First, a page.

​President Rivlin: Fifty years after the establishment of diplomatic relations between our two countries, we know that the Israeli-German connections are correct, and necessary. They are vital for us, and essential for you.

 President Rivlin meets with German President Gauck

 

Copyright: GPO/Mark Neiman

(Communicated by the President’s Spokesperson)
President Reuven Rivlin and First Lady Nechama Rivlin today (Sunday 6 December 2015), hosted the President of Germany Joachim Gauck and his partner Daniela Schadt, at the President’s Residence, during President Gauck’s official visit to Israel marking a jubilee for the inauguration of relations between Israel and Germany.
President Rivlin and his wife welcomed the German President and his partner to the Residence, where the two national anthems were played, and then the two Presidents gave statements to the media. “We are concluding here today a series of events marking 50 years since the establishment of diplomatic relations between Germany and Israel,” President Rivlin stated.
The President stressed that today, after 50 years of the establishment of relations between the two countries, the necessity of the connection between the two countries was fully understood. President Rivlin said, “One my formative political experiences in life came fifty years ago when I took part in fierce demonstrations, ‘against diplomatic relations with Germany’. Protests that took place in the name of the dignity of the Israeli people. I remember well that at one of the demonstrations, at the presentation of diplomatic credentials by German Ambassador Rolf Pauls, many wore yellow badges as a protest against the playing of the German national anthem at the President’s Residence, and I stood amongst them. This was not just my opinion- it was the opinion of many. In passports issued by the State of Israel in its early years, it was written they were valid for all countries – apart from Germany. Mr. President, today I am welcoming you to the President’s Residence, having stood and listened to the German anthem played here, and I sensed more than anything that this event closes a personal circle for me. A closed circle, which is also an open circle. Fifty years later and the Israeli-German connections still awaken in me a certain sense of discomfort. Fifty years later, and today we know that the Israeli-German connections are correct, and necessary. It is vital for us, and essential for you. We are forever destined to be entwined together in a sense of pain and in hope.”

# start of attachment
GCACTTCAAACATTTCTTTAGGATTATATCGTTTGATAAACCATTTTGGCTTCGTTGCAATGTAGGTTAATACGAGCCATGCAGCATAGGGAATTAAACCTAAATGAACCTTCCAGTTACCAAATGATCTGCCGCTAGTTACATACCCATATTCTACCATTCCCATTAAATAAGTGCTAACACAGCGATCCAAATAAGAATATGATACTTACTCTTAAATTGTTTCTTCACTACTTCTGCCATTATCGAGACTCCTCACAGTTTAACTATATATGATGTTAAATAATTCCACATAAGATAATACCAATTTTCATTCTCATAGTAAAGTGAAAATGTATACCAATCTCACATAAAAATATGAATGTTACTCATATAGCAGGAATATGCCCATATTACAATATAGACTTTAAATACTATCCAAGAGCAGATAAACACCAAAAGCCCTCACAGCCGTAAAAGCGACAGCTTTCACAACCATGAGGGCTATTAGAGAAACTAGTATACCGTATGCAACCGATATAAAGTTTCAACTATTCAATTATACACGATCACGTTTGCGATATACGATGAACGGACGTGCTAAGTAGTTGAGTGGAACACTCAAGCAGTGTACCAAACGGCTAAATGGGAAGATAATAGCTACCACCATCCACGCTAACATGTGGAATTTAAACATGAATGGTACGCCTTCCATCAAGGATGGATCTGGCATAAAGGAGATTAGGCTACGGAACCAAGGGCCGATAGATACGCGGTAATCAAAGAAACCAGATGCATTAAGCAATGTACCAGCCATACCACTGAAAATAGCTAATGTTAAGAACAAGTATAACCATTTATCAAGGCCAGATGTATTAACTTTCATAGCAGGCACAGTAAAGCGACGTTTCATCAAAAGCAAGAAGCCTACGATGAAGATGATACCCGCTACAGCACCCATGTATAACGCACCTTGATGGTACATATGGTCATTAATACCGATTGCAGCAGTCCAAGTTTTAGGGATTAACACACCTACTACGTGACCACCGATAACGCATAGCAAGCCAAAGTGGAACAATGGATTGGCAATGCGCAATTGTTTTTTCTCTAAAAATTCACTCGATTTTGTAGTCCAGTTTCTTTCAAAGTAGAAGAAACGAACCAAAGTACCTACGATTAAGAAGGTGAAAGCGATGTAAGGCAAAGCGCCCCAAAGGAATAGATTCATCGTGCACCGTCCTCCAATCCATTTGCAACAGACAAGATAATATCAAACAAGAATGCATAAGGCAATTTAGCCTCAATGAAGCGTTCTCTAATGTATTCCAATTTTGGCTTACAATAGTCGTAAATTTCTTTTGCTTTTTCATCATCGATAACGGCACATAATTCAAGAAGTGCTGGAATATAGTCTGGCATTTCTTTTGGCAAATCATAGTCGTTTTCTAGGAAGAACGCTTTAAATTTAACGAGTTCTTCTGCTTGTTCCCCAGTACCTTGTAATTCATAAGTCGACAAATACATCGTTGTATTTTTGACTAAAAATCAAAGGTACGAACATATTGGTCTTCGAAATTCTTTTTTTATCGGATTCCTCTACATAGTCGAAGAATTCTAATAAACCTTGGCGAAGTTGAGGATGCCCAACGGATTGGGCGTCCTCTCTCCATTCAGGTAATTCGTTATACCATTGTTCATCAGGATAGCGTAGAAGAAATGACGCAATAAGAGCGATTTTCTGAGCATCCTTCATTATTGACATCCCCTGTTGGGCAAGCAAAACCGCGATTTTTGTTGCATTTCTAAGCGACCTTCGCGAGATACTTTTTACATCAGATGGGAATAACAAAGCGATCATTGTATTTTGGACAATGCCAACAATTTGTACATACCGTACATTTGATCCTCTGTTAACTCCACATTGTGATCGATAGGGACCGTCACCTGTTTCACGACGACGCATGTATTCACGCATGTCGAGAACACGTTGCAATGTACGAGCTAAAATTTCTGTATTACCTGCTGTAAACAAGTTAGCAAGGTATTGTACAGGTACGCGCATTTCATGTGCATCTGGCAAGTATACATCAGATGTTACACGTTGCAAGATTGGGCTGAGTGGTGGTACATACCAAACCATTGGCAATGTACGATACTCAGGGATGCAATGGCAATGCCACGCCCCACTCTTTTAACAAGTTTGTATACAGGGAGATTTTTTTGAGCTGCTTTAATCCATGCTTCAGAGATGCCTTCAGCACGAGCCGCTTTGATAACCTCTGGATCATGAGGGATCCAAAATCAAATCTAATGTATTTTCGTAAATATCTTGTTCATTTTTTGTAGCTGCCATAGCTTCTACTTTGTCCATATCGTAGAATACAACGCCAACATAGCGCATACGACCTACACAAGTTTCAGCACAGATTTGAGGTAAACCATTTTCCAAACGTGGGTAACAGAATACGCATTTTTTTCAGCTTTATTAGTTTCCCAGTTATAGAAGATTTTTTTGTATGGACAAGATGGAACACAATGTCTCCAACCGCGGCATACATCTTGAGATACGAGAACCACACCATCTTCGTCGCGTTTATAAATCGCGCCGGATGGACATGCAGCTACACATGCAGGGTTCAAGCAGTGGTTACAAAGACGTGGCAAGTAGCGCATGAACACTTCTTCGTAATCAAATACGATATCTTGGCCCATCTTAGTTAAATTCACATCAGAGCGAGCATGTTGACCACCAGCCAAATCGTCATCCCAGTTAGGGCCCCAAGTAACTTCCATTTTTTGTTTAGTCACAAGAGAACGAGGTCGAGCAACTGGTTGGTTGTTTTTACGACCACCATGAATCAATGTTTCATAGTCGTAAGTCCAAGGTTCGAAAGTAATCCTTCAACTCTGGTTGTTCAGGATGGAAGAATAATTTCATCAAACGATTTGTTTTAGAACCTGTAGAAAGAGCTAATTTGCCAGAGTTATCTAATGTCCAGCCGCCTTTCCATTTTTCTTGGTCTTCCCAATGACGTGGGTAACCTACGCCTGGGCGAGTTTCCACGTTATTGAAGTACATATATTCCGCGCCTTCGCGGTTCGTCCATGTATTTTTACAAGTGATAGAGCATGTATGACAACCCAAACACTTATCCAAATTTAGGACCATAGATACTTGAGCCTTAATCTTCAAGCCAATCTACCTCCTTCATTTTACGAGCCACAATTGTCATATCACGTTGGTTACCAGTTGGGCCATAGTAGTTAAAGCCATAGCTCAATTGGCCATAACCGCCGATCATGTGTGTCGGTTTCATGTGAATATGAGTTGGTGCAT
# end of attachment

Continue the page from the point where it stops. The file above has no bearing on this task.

The German President thanked President Rivlin for his hospitality, and said, “I am very pleased to be here for the 50th anniversary of diplomatic relations between Israel and Germany. These relations are being reinforced thanks to joint projects marking the anniversary, and together we look toward the future. Thank you, Mr. President, not only for the official reception but for the warmth with which you received me and my delegation. We both were born during the war. When the Israeli President, a person such as yourself, who still remembers the past passionately speaks about a visit of friendship, it is another thing to I as an adult in Germany talking about it. The important thing is that we acted in certain ways as human beings and that is the experience that we have gained, and we will pass in onto the next generation.”
President Gauck emphasized the importance of recognition and cooperation between the younger generations, despite the shadow of World War II, and said, “We are aware that what we have achieved is based on values, and that peace cannot be taken for granted, and that is why it is so important that Israelis and Germans will work together at all levels, not only at the political level, but through culture, civic commitment and science. We must continue to strengthen the relationship. We have a multi-sectoral relationship and we should rejoice in that.”
The German President emphasized the importance which Germany gave Israeli statements – which were at times critical – over the actions taken by Europe, and the duty of Israel to defend its citizens and its independence, and said, “We will always listen to Israel’s criticism of us, and of Europeans in general, in its various kinds of statements or actions. We will listen and take the dangers facing the world very seriously. The German Government will time and again state that it is important that the relationship between us will go on and that no one, neither today nor in the future, could negate Israel’s right to defend itself and its very existence.”